Exhibition shows more watercolourful side to Edward Lear
EDWARD Lear is best known as the writer of much loved nonsense verses such as The Owl and the Pussycat, but a new Edinburgh exhibition at the National Gallery of Scotland aims to showcase his legacy as an inspired Victorian artist.
Travels with Edward Lear: Watercolours from the Runciman Collection contains 32 watercolours by Edward Lear (1812-1888) and opens on The Mound. The watercolours have come from the estate of Sir Stephen Runciman (1903-2000) and were accepted by the government in lieu of inheritance tax and allocated to the National Gallery of Scotland last year. These particular works are all depictions of sites in the eastern Mediterranean that Lear visited during the 1850s and 1860s and provide insights into the pre-occupations of one the most engaging of Victorian travellers.
Christopher Baker, the chief curator for the National Gallery of Scotland, said Lear�s prowess as an artist was often overlooked.
He said: “Lear is best known as a writer of nonsense poems, but even The Owl and the Pussycat he illustrated beautifully himself.
“He started drawing commercially from the age of 16 and when he reached 25 he turned to landscape painting and spent the next ten years in Rome refining his skills.
“Aside from publishing travel books he was even invited to give a series of 12 drawing lessons to Queen Victoria,” said Mr Baker. “This exhibition focuses on his travels around Greece and surrounding islands which he felt was a part of the world artists had yet to do justice to at the time.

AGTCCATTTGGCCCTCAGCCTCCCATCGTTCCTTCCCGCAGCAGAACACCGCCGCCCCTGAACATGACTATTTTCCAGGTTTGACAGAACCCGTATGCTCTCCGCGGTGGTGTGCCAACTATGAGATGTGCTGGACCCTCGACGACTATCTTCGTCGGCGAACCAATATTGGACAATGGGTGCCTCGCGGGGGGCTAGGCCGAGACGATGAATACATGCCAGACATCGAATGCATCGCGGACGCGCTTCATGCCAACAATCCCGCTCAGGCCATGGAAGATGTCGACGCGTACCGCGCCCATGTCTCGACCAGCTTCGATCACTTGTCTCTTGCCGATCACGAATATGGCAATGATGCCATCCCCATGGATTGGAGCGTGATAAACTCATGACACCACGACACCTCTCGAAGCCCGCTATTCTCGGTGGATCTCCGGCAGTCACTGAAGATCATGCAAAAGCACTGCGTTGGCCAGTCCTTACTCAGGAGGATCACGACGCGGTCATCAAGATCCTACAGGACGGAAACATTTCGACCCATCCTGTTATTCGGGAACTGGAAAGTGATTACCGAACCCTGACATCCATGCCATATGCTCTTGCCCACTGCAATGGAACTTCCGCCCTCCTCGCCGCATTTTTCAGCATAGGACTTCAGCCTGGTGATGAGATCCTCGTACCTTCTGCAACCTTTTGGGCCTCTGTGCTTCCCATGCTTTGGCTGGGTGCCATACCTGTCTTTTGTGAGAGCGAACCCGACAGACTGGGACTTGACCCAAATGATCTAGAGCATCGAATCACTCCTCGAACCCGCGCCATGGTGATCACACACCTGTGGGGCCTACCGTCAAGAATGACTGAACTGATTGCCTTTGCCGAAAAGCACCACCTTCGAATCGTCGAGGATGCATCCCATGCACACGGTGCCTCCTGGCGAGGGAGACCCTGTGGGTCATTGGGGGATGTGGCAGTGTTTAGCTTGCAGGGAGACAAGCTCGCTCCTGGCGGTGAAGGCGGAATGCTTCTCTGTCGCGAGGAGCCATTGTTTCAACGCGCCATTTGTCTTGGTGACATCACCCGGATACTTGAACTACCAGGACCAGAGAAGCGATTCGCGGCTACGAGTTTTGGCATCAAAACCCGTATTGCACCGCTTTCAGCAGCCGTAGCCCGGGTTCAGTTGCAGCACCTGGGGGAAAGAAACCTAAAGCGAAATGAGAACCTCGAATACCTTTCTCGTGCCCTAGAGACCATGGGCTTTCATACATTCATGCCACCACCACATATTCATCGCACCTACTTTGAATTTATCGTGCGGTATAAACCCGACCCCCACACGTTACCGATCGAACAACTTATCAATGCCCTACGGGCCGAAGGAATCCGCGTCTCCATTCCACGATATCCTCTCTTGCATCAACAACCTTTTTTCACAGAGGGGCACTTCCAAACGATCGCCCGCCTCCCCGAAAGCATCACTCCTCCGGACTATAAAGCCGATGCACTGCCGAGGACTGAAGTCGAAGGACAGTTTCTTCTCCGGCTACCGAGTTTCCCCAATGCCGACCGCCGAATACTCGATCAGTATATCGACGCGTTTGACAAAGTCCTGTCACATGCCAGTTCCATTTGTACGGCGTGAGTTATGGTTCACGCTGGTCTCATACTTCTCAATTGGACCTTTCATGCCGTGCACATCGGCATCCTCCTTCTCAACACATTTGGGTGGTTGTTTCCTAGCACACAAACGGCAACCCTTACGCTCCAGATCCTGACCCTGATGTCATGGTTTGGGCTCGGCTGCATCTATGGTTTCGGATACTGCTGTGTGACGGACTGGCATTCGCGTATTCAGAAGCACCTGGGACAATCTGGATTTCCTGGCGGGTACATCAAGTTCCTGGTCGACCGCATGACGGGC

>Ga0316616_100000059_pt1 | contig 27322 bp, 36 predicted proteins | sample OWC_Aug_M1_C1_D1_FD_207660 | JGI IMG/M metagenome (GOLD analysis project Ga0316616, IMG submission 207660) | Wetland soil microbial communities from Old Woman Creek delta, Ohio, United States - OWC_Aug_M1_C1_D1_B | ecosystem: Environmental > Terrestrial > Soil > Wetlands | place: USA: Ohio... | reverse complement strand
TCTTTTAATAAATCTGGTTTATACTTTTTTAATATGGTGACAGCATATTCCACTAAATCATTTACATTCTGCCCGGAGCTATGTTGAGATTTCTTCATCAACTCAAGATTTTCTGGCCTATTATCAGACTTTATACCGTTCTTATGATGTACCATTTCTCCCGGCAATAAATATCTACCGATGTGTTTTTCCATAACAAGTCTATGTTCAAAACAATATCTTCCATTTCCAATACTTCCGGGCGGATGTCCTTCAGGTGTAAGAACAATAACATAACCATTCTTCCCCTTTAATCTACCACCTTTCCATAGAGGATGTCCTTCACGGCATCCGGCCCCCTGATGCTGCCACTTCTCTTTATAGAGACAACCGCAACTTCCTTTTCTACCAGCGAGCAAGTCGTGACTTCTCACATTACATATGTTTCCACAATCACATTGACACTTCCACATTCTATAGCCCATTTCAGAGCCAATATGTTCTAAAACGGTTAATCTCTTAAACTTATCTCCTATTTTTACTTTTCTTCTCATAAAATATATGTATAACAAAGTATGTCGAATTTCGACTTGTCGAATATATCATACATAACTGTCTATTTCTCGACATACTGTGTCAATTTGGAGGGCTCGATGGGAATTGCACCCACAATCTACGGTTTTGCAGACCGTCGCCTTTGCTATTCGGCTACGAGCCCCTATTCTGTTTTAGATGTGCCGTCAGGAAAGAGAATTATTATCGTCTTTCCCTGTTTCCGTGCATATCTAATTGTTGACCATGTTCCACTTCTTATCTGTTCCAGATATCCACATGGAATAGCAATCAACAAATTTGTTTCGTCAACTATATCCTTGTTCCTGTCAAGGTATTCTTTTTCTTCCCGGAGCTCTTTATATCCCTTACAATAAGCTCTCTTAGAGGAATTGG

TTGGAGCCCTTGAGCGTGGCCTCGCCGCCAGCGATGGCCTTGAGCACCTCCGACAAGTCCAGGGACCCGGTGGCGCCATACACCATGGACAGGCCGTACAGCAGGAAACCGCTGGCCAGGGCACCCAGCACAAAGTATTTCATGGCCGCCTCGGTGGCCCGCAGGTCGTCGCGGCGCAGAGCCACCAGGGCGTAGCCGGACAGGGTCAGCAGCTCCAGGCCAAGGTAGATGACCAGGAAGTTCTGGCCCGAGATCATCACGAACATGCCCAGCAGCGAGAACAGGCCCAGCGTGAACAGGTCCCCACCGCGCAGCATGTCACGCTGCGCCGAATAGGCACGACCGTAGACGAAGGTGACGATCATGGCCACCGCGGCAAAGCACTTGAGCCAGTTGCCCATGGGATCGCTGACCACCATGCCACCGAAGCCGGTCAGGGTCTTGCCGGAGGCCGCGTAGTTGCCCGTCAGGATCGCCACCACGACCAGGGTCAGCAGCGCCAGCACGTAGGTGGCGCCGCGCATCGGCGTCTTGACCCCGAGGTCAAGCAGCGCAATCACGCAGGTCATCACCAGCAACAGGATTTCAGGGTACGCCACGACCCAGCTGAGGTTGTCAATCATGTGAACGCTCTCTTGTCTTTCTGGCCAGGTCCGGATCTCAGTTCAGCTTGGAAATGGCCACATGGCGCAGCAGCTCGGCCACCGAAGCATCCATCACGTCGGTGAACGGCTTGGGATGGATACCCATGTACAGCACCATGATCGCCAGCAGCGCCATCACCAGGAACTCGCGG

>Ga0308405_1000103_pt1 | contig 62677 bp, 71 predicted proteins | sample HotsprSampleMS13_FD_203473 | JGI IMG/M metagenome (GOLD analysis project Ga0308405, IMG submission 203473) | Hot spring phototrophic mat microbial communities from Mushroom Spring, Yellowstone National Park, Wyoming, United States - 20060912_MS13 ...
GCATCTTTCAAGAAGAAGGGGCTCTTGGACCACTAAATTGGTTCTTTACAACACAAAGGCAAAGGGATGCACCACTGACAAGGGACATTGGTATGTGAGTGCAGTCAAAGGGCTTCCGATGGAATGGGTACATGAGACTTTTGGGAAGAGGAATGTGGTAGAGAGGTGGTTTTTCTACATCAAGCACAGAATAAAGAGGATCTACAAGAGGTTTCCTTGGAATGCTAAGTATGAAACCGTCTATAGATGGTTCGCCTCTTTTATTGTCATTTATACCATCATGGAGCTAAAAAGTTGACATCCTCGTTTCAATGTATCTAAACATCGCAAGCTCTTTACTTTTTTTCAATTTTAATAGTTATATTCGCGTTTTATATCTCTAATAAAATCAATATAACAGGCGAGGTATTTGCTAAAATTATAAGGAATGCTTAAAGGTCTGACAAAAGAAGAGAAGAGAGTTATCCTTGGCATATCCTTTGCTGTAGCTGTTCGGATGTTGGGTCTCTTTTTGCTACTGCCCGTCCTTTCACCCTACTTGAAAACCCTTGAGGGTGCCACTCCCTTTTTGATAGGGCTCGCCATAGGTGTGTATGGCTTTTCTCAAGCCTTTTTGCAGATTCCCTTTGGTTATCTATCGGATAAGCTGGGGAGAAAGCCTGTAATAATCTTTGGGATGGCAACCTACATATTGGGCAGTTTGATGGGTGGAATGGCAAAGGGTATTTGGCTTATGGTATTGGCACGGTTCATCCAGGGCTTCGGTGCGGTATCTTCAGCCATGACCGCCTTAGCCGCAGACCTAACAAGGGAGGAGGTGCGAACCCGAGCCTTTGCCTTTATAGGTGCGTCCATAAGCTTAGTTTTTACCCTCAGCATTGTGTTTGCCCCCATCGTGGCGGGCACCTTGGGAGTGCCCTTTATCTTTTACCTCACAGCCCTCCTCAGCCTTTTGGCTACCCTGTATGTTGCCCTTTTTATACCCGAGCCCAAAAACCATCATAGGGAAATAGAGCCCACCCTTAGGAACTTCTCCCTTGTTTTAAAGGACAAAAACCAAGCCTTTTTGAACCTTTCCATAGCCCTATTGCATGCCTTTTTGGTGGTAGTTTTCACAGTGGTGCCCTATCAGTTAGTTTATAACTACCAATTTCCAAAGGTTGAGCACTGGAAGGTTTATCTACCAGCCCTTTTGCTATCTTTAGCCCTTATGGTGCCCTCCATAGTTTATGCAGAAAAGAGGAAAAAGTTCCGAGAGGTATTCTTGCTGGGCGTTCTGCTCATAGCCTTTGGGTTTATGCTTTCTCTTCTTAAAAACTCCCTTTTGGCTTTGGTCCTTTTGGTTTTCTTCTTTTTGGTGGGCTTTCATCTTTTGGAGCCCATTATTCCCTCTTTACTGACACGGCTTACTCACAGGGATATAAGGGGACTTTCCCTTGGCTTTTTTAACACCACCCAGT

“He engaged very directly with the stunning landscape around him especially in places like Corfu and once famously continued on a climb to paint Suli, on mainland Greece, when his canteen of materials fell over a steep cliff after his mule stumbled on a narrow path.”
Scotsman.com News | 12 January 2004
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On Lear and Nonsense
- A Very Good Children’s Book (1865)
- Nonsense Verse, &c. (1880)
- Word-Twisting Versus Nonsense (1887)
- Concerning Nonsense (1889)
- Delightful Nonsense (1890)
- G.K. Chesterton, A Defence of Nonsense (1902)
- The Poems in Alice in Wonderland (1903)
- Limericks (1903)
- Ian Malcolm on Edward Lear (1908)
- G.K. Chesterton, Two Kinds of Paradox (1911)
- H. Jackson, Masters of Nonsense (1912)
- H. Hawthorne, Edward Lear (1916)
- G.K. Chesterton, Child Psychology and Nonsense (1921)
- How Pleasant to Know Mr Lear (1932)
- G.K. Chesterton, Both Sides of the Looking-Glass (1933)
- G.K. Chesterton, Humour (1938)
- G. Orwell, Nonsense Poetry (1945)
- George Orwell, Funny, But Not Vulgar (1945)
- Michele Sala, Lear’s Nonsense: Beyond Children’s Literature
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